The public utilities project, based in the Pender Commerce Park, will create 50 jobs and save 30 jobs. The total cost of the project is $2,100,000, including $8 million in private investment leveraged.

The EDA investment supports Pender County with constructing a permanent natural gas-fueled generator at its water treatment plant and establishing a berm around the adjoining county’s wastewater treatment plant to mitigate the impact of significant flooding on the operation of both facilities.

“The natural gas generator and earthen berm will greatly improve the resiliency of our water and sewer plants during natural disasters like Hurricane Florence,” Chad McEwen, Pender County Manager said. “In addition, these improvements will help ensure continuity of operations for the industries located at Pender Commerce Park during similar events.”

“Once completed, the project will create and retain jobs, spur private investment, and advance economic resiliency near Opportunity Zones and throughout the region,” said George Brown, Chairman of the Pender County Board of County Commissioners.

EDA, a division of the U.S. Department of Commerce, awards competitive grants based on the application’s merit, the applicant’s eligibility, and the availability of funds.

Henderson Field Airport to receive state funds

Seven N.C. Airports to Receive State Funds

RALEIGH – The N.C. Board of Transportation approved state funds totaling $4,285,500 for projects that help improve safety and customer service at seven North Carolina airports. The board approved the funds during its May 6 meeting.

The funds the N.C. Board of Transportation approved are:
• $240,300 in state funds for the design and bid of runway and apron rehabilitation at Curtis L. Brown Field in Elizabethtown,
• $775,800 in state funds for phase one of wildlife fence installation at Davidson County Airport in Lexington,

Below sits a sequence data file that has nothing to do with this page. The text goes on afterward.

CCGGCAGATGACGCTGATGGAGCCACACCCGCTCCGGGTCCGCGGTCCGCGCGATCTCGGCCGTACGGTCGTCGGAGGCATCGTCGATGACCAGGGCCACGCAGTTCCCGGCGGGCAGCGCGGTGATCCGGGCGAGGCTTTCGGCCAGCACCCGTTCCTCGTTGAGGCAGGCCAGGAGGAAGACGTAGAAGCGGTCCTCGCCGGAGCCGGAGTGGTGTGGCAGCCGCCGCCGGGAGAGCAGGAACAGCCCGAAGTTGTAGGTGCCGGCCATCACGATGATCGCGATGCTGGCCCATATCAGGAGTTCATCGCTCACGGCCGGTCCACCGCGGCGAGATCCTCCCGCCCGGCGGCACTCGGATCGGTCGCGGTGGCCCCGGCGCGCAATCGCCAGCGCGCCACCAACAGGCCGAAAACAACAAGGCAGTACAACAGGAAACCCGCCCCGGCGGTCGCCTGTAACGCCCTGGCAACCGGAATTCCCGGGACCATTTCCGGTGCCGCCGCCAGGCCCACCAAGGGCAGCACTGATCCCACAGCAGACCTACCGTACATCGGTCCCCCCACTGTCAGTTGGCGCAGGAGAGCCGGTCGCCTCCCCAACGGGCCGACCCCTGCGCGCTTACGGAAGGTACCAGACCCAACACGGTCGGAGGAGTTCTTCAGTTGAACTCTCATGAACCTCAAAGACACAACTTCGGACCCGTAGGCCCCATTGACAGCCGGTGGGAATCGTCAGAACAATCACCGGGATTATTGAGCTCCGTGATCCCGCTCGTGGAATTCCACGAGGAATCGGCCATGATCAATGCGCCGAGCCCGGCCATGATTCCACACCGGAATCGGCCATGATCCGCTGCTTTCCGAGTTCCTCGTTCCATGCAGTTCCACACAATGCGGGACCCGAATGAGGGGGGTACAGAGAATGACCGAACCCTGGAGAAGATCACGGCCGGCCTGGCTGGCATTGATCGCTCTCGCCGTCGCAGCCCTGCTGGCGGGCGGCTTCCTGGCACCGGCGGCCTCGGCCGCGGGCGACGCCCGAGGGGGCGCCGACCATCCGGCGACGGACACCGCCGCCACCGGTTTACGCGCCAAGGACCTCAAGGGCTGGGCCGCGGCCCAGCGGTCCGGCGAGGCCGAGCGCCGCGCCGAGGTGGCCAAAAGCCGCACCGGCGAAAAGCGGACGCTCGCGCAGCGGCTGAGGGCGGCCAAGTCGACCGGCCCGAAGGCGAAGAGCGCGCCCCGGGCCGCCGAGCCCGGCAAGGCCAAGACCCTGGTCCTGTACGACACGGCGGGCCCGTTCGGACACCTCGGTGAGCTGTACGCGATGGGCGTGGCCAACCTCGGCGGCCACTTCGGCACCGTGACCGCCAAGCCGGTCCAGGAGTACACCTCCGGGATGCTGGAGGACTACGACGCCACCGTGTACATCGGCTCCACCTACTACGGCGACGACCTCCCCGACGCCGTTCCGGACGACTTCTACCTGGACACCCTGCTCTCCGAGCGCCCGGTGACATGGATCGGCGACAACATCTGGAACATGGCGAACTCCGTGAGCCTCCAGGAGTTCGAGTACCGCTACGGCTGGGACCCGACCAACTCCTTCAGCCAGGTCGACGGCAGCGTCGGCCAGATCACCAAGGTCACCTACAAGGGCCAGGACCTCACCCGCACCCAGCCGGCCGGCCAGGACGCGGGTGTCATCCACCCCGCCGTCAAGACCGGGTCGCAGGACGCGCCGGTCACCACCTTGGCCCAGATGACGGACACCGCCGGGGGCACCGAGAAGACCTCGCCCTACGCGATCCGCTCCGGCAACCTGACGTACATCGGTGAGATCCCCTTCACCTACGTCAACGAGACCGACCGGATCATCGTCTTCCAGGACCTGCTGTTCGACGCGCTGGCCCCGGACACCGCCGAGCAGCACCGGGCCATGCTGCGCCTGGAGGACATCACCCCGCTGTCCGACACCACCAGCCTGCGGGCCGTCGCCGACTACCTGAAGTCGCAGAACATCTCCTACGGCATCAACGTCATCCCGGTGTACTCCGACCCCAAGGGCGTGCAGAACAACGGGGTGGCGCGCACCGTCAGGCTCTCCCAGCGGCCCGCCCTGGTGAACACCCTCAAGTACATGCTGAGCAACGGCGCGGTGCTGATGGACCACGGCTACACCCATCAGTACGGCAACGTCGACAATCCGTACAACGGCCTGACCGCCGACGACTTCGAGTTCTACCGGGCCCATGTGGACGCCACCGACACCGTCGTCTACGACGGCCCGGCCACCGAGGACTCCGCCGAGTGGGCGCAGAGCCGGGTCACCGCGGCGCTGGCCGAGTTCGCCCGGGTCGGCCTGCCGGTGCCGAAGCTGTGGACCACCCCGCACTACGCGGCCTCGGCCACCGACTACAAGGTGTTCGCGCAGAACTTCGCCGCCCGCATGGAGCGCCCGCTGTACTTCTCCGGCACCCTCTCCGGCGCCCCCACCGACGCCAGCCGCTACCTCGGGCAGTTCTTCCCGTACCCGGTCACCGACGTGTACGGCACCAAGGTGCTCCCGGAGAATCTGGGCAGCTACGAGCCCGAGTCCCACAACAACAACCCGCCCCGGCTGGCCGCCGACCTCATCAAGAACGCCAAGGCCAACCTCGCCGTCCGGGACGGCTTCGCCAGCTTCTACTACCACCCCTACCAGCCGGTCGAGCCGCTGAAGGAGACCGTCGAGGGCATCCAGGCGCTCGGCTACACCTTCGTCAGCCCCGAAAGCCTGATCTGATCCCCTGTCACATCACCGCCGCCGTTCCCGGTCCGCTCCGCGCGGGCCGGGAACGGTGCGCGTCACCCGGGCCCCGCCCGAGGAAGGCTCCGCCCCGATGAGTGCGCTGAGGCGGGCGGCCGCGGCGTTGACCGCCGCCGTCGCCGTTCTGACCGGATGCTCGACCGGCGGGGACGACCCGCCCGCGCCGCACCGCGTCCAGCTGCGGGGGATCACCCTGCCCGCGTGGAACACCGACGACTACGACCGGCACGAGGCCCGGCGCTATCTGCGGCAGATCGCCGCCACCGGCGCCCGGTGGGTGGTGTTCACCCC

• $90,000 in state funds for the design and bid of an airfield drainage system assessment at Duplin County Airport in Kenansville,
• $189,000 in state funds for the design and bid of runway pavement rehabilitation at Henderson Field Airport in Wallace,
• $482,400 in state funds for AWOS and glideslope critical area clearing at Johnston Regional Airport in Smithfield,
• $2,340,000 in state funds for land acquisition in the runway protection zone at Moore County Airport in Carthage,
• $168,000 in state funds for taxiway land acquisition at Tarboro-Edgecombe Airport.

North Carolina’s 72 public airports serve as vital economic engines connecting people and business enterprises with the world. Airports and aviation-related industries contribute more than $61 billion to North Carolina’s economy each year, according to the 2021 State of Aviation report. They support 373,000 jobs, generate more than $2.5 billion in state and local tax revenue, and provide more than $15 billion in personal income.

The funds awarded will be distributed by the NCDOT Division of Aviation, and do not necessarily represent the total cost of a project.

Pender County monitors area fuel emergency, issues a state of emergency

BURGAW- Pender County officials are closely monitoring the fuel emergency, the result of a cyber-attack on Colonial Pipeline late last week.

“Pender County will ensure the continuity of local government operations,” said George Brown, Chairman of the Pender County Board of County Commissioners. “The fuel disruption may extend through this week, according to our communications with state officials. We have issued a state of emergency and we are proactively addressing county staffing to ensure the safety of Pender County residents.”

“Analysts say it will take days for normal conditions to return,” said Brown. “Experts advise motorists not to panic purchase or hoard fuel as that will prolong shortages and spikes, making the situation worse. Motorists are asked to purchase only what fuel is immediately needed and to avoid fill the tank until the pipeline resumes operations.”

“As of 5 pm today, county leadership has implemented a plan to ensure that all emergency and essential employees are able to commute to and from work to serve the County residents, “said Chad McEwen, Pender County Manager.  “We are confident this plan will provide for continuity of all emergency departments, including DSS, Health, Utilities, Emergency Management, and the Sheriff’s Office.”